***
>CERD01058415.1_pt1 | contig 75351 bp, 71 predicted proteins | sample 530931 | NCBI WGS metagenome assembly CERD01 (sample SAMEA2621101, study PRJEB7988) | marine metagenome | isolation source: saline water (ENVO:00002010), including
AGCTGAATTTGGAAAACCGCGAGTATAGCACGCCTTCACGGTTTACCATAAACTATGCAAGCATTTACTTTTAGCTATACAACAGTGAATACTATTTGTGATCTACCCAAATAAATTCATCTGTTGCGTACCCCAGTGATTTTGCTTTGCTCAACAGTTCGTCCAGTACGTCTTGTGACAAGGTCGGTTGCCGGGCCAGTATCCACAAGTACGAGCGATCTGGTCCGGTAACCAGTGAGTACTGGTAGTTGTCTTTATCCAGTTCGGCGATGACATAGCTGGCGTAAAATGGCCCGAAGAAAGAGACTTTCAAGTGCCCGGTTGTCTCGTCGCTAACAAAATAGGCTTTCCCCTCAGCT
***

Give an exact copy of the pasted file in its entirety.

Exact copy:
>CERD01058415.1_pt1 | contig 75351 bp, 71 predicted proteins | sample 530931 | NCBI WGS metagenome assembly CERD01 (sample SAMEA2621101, study PRJEB7988) | marine metagenome | isolation source: saline water (ENVO:00002010), including
AGCTGAATTTGGAAAACCGCGAGTATAGCACGCCTTCACGGTTTACCATAAACTATGCAAGCATTTACTTTTAGCTATACAACAGTGAATACTATTTGTGATCTACCCAAATAAATTCATCTGTTGCGTACCCCAGTGATTTTGCTTTGCTCAACAGTTCGTCCAGTACGTCTTGTGACAAGGTCGGTTGCCGGGCCAGTATCCACAAGTACGAGCGATCTGGTCCGGTAACCAGTGAGTACTGGTAGTTGTCTTTATCCAGTTCGGCGATGACATAGCTGGCGTAAAATGGCCCGAAGAAAGAGACTTTCAAGTGCCCGGTTGTCTCGTCGCTAACAAAATAGGCTTTCCCCTCAGCT